Bell Succeeds Cantalupo at McDonald’s

CHICAGO McDonald’s wasted no time appointing a successor after the unexpected death on Monday of its chairman and CEO, Jim Cantalupo, from an apparent heart attack.

The Oak Brook, Ill., company bestowed the CEO title on president and COO Charlie Bell.

Bell, 43, was seen as Cantalupo’s eventual successor, having worked as president of Europe and president of Asia Pacific, Middle East and Africa during his 20-year career at McDonald’s.

The board also named its presiding director, Andrew McKenna, 74, as non-executive chairman.

“We can never replace Jim’s brilliance or leadership, but we will honor him by continuing his passion for McDonald’s,” read a statement issued by the company’s board. “Charlie Bell has worked side by side with Jim during these past 16 months to revitalize McDonald’s all over the world. He is ideally suited and prepared to continue Jim’s remarkable focus and discipline in our business.”

Cantalupo had been with McD’s for nearly 30 years. He rejoined the company from retirement in January 2003 and has been behind McD’s recent revitalization. During his tenure, the company focused on improving its menu and introduced successful new products, including a line of salads in the U.S. Also under his guidance, McD’s launched its first global advertising campaign. That effort, from Omnicom Group’s Heye & Partner in Unterhaching, Germany, aimed to appeal to younger consumers with offbeat visuals, a hip-hop soundtrack and the tagline, “I’m lovin’ it.”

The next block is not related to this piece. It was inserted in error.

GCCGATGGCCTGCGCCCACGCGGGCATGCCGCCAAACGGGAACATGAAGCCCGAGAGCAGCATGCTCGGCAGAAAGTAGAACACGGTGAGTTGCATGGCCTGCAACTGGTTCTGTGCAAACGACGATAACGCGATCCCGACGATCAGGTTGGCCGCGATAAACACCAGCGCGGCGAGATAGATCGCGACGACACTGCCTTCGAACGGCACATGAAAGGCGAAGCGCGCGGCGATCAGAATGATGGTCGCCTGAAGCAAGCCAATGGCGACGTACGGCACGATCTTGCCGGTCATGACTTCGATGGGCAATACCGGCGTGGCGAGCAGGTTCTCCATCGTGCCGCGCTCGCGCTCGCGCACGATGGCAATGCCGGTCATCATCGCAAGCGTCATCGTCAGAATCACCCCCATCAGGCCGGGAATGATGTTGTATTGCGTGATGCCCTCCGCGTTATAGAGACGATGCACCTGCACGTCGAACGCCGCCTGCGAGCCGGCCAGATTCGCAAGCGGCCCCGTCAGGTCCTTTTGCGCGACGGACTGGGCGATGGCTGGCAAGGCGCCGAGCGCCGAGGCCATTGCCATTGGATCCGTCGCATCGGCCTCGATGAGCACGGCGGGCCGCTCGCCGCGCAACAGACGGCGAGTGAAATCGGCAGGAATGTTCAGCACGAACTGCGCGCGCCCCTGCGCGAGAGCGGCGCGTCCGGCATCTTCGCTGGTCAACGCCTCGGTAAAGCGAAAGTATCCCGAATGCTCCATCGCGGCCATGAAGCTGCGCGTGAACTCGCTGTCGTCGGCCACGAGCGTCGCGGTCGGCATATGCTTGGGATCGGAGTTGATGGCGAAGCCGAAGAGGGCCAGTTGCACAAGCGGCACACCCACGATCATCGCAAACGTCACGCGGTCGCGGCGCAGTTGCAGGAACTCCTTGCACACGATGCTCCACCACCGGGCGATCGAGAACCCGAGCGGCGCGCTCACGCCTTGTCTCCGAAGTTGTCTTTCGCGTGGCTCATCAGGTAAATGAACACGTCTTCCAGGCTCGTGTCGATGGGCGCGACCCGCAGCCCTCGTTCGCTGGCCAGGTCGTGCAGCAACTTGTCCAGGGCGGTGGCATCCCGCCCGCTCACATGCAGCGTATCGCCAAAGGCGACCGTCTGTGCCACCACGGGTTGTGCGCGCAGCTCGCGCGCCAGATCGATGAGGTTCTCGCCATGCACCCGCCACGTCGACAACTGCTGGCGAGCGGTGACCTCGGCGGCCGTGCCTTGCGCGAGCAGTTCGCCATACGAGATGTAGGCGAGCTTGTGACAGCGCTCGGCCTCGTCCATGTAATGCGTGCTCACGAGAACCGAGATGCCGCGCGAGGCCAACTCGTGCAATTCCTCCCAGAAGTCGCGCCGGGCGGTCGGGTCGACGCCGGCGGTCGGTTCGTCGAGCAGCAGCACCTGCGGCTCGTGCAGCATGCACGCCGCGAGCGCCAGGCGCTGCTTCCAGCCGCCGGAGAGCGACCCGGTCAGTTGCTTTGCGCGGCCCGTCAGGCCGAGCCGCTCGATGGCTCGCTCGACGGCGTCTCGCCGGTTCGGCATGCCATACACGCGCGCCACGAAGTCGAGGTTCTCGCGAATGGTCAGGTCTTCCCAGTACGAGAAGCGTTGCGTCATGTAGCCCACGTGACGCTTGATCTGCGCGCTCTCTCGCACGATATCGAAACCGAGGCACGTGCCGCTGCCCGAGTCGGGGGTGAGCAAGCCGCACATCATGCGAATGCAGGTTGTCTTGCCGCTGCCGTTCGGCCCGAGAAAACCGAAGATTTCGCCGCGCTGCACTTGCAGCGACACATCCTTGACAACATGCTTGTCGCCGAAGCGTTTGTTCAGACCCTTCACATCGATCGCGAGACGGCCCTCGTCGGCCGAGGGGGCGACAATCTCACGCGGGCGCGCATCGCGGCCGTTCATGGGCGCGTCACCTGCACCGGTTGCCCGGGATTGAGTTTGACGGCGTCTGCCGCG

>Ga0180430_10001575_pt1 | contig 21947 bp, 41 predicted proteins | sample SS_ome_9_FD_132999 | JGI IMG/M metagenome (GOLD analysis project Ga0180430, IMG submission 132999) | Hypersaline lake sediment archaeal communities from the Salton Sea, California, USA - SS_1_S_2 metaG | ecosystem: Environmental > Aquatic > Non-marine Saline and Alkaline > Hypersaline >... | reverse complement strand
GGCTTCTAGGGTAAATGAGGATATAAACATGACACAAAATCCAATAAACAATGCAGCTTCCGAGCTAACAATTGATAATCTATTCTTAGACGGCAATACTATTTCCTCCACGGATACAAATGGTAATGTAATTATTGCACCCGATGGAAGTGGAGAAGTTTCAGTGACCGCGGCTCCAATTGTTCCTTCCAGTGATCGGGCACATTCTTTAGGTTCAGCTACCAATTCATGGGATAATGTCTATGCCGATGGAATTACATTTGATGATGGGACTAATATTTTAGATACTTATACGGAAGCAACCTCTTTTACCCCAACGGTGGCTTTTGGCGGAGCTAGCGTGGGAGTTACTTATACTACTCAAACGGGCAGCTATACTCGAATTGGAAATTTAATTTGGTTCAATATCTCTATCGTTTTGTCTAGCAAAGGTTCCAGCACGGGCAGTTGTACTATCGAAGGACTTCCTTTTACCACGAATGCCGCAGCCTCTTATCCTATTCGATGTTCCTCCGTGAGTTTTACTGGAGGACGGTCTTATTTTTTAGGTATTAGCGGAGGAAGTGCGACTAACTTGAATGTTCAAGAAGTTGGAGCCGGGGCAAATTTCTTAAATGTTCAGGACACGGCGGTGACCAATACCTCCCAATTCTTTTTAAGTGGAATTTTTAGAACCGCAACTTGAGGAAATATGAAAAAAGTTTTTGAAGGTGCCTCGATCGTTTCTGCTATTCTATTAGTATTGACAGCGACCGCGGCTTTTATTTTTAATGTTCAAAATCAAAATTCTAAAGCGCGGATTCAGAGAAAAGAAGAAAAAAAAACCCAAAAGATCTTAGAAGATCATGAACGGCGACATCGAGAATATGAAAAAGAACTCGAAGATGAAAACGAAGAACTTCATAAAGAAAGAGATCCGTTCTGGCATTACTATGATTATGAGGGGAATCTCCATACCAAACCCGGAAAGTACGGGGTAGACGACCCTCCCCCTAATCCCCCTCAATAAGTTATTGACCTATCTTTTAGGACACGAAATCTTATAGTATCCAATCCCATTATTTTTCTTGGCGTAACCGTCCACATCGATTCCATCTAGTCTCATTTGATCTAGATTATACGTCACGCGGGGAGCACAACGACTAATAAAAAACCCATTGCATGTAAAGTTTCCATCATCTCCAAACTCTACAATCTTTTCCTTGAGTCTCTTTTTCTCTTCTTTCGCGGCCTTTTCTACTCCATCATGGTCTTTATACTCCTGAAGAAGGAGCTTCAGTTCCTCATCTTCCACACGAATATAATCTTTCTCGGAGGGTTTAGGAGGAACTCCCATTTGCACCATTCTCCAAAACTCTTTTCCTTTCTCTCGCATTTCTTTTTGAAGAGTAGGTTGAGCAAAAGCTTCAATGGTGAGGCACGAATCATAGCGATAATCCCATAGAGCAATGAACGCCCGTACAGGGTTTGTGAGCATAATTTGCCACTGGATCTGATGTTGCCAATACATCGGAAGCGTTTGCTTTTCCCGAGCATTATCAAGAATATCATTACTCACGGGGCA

The company is expected to launch global advertising initiatives behind its Big Mac sandwich and French fries later this year. The Big Mac effort will be created by Leo Burnett Worldwide, which handles kids and promotional marketing in the U.S. and general advertising in several international markets. DDB Chicago, McD’s lead U.S. agency, will handle the French-fries effort.

“Jim Cantalupo was a great champion of advertising, a demanding and inspiring client and a lovely man,” said Leo Burnett CEO Linda Wolf in a statement. “His insight and devotion has had a profound impact on his company, its people and the industry. He will be missed by all of us at Leo Burnett.”

McD’s global advertising account is estimated at $1.3 billion; about $700 million of that is spent on advertising in the U.S.